Kathryn S.’s Bio & Platform


Kathryn S.: Kathryn has spent the last 20 years in fandom, mostly reading and daydreaming elaborate fanfic plots that only occasionally made it onto the page. She has been a volunteer with the Organization for Transformative Works since 2014. Outside of the OTW, she works as a nonprofit administrator, and she is a progressive community activist in her free time.

1. Why did you decide to run for election to the Board?

I have been debating about running for the last few years, and been encouraged to run by other volunteers who knew about my nonprofit experience. However, I always talked myself out of it, telling myself that next year I would be in a better position. The recent controversies have convinced me that if I chose not to run this year, I would regret not having offered my skills and experience to the OTW community. I love the OTW and I love the work that I do as a volunteer, so I want to do everything that I can to make sure that it remains an organization I can love and respect. Even if I am not elected, I will still do all that I can to support the elected board and my fellow volunteers in working towards the changes we want to see.

2. What skills and/or experience would you bring to the Board?

I have been working as a nonprofit administrator for the past 5 years, and have an advanced certification in nonprofit leadership and management. I have experience instituting Diversity, Equity, and Inclusion (DEI) efforts, creating new policies and procedures, and managing documentation. I also have a lot of experience in Human Resources (HR), as I was my org’s unofficial HR Manager for over a year while we struggled to hire a new person.

Through my progressive activism, I have a lot of experience with managing volunteers, building consensus, and making sure things get done on a tight deadline.

I also have 9 years of experience as an OTW volunteer. My committee has improved and refined our policies and procedures a lot over the years, and I have seen first-hand the positive effects that new leadership with good ideas that encourage collaboration can have. I want to bring that collaborative atmosphere to the Board and the OTW as a whole.

3. Choose one or two goals for the OTW that are important to you and that you would be interested in working on during your term. Why do you value these goals? How would you work with others to achieve them?

The first thing that I would prioritize is hiring a DEI consultant and a Human Resources professional. The work of finding and hiring for these positions is already in progress, but if it were not completed by the time I am on Board, I would dedicate my time to making sure they were hired and able to start their work as soon as possible. I would also do anything necessary to support their work.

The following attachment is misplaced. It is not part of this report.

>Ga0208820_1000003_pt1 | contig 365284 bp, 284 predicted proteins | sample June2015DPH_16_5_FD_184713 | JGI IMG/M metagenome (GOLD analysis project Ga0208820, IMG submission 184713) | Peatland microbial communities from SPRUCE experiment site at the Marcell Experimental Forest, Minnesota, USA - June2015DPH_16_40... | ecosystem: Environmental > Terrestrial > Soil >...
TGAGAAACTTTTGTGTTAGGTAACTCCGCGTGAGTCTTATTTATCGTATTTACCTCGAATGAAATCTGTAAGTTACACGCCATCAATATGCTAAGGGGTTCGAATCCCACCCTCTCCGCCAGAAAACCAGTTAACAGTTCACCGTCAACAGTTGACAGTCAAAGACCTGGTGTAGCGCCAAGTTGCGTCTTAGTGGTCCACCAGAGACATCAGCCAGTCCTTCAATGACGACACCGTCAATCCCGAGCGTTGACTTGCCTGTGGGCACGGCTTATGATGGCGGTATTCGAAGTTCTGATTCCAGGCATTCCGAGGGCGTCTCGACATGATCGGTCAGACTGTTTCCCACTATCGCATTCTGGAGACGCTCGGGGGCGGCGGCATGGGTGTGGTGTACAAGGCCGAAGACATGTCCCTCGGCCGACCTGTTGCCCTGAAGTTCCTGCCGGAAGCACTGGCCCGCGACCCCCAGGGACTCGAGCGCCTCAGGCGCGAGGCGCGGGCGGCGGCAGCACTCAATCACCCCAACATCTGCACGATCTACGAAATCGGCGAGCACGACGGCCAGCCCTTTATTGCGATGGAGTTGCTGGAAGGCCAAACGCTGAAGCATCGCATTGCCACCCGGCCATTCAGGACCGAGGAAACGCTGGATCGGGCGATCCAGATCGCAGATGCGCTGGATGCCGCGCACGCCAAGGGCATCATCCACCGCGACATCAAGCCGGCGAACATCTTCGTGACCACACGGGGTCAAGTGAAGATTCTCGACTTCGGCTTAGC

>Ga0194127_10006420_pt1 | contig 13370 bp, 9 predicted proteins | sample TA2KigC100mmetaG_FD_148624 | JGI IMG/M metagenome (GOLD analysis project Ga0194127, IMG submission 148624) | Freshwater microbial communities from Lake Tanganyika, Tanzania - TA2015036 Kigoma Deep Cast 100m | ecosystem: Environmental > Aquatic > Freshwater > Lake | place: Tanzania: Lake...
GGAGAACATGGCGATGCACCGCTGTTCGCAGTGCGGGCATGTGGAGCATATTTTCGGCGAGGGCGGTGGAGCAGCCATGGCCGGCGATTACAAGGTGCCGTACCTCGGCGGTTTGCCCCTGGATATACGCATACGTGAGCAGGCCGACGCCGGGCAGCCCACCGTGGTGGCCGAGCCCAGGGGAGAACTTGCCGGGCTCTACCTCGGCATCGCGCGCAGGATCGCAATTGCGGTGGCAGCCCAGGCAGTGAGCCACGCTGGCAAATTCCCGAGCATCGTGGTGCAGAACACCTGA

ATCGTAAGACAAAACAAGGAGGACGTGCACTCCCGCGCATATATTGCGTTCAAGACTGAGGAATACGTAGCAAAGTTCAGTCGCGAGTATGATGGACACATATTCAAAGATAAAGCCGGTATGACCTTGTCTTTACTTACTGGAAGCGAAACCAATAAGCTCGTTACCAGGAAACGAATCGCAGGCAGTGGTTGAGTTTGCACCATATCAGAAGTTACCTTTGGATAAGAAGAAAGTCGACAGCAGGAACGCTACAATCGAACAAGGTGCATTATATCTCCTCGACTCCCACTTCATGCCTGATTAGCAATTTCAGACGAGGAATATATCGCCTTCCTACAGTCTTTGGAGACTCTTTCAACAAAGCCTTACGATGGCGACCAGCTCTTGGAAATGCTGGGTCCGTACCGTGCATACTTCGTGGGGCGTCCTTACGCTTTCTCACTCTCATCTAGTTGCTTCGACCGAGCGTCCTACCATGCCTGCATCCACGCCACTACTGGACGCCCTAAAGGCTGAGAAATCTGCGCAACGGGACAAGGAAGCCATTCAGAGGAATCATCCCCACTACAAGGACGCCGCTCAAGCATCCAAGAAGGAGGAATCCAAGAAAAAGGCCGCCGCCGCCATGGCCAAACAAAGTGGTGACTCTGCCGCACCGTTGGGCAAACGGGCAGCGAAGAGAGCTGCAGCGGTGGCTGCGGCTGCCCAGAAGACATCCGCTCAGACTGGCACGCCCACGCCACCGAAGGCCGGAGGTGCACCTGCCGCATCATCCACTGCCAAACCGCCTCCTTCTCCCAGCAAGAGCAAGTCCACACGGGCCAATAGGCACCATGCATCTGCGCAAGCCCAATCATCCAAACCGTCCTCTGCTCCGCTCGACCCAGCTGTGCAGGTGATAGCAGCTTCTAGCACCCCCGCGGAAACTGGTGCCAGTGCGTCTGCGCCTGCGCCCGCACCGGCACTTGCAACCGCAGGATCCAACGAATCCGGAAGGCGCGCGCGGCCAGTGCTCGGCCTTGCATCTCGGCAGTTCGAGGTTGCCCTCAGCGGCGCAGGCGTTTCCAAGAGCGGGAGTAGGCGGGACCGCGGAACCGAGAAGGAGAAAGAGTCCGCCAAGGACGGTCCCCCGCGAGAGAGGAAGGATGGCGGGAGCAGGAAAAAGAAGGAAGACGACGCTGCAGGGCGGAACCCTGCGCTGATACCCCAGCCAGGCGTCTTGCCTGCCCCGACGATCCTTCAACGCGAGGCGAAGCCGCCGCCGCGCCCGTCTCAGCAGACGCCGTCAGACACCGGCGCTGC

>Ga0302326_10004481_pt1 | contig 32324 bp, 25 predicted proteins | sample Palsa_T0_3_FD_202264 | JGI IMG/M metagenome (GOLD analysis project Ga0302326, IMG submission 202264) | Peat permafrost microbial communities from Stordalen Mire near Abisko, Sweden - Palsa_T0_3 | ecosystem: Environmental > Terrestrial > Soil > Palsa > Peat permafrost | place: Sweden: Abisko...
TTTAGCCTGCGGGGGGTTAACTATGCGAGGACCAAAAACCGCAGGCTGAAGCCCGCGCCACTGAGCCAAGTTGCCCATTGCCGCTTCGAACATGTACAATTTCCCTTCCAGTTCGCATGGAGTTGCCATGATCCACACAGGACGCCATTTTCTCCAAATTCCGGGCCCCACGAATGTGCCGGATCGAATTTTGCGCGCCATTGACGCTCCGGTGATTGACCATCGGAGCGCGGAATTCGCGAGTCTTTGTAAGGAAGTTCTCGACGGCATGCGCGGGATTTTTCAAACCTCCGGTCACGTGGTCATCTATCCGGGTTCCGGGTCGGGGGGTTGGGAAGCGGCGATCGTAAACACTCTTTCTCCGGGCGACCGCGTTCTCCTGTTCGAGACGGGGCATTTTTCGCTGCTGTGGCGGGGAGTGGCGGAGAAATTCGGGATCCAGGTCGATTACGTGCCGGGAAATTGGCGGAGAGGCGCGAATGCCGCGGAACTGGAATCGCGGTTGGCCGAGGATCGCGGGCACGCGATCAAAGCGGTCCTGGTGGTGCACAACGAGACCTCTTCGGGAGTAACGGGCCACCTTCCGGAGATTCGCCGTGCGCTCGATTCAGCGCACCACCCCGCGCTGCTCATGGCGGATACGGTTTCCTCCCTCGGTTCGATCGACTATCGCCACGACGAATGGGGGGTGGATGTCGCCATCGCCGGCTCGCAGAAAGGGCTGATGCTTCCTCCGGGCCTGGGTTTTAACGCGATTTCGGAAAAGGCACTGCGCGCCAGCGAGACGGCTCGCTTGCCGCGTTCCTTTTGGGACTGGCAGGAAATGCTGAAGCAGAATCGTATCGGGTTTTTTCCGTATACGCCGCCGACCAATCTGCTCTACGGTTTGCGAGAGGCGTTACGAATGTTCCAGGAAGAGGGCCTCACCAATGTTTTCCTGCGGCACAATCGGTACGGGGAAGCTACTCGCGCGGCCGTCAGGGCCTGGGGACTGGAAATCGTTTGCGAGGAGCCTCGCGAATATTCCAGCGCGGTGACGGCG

These positions have been needed for years, as the current controversies reflect. The OTW has grown to a point where paid expertise is necessary. First, an outside expert can say things without the same fear of repercussions that people inside an organization may have. Second, a paid expert will be contractually required to dedicate their time to this work, without the same risk that volunteers have of being pulled away due to real life issues or distracted by an urgent problem in their purview.

I think that we will likely find that we need more paid positions once these experts are in place, but this is where we need to start.

4. What is your experience with the OTW’s projects and how would you collaborate with the relevant committees to support and strengthen them? Try to include a range of projects, though feel free to emphasize particular ones you have experience with.

In the course of my OTW work, I actually communicate with most of the committees on a routine basis!

My first step would be to ensure that the committees and projects have what they say that they need from the Board, as they know best what would help them. However, I am aware that they may not feel comfortable asking for what they need. I will therefore work to rebuild trust in the Board by ensuring that we are responsive and respectful, and do as much as we can to help.

Aside from that, while it is a lot easier to communicate and build relationships across communities with our current messaging and collaboration tools than it used to be, these are largely informal processes. I would like to create more formal org-wide opportunities to learn what other committees do and what their processes are. It is still far too easy to have no idea what other committees do or why they do things a certain way. This contributes to siloing, lack of communication, lack of trust, and missed opportunities.

Several of the positive changes that my committee made over the last few years were practices we learned from other committees! We have also created new practices that other committees might benefit from. Unfortunately, there is currently no way to learn from each other except directly asking or having a member on multiple committees. We can and should be a lot more proactive about sharing good practices so that they can be replicated. We can also be more proactive about sharing our mistakes so that they are not repeated unnecessarily.

5. How would you balance your Board work with other roles in the OTW, or how do you plan to hand over your current roles to focus on Board work?

I am going to work hard before the election to wrap up as many of my committee projects as I can, so that I can more easily take a step back if elected. There are some ongoing tasks that I enjoy and do not want to let go of, but I will avoid taking on any new ones in order to devote more time to Board work.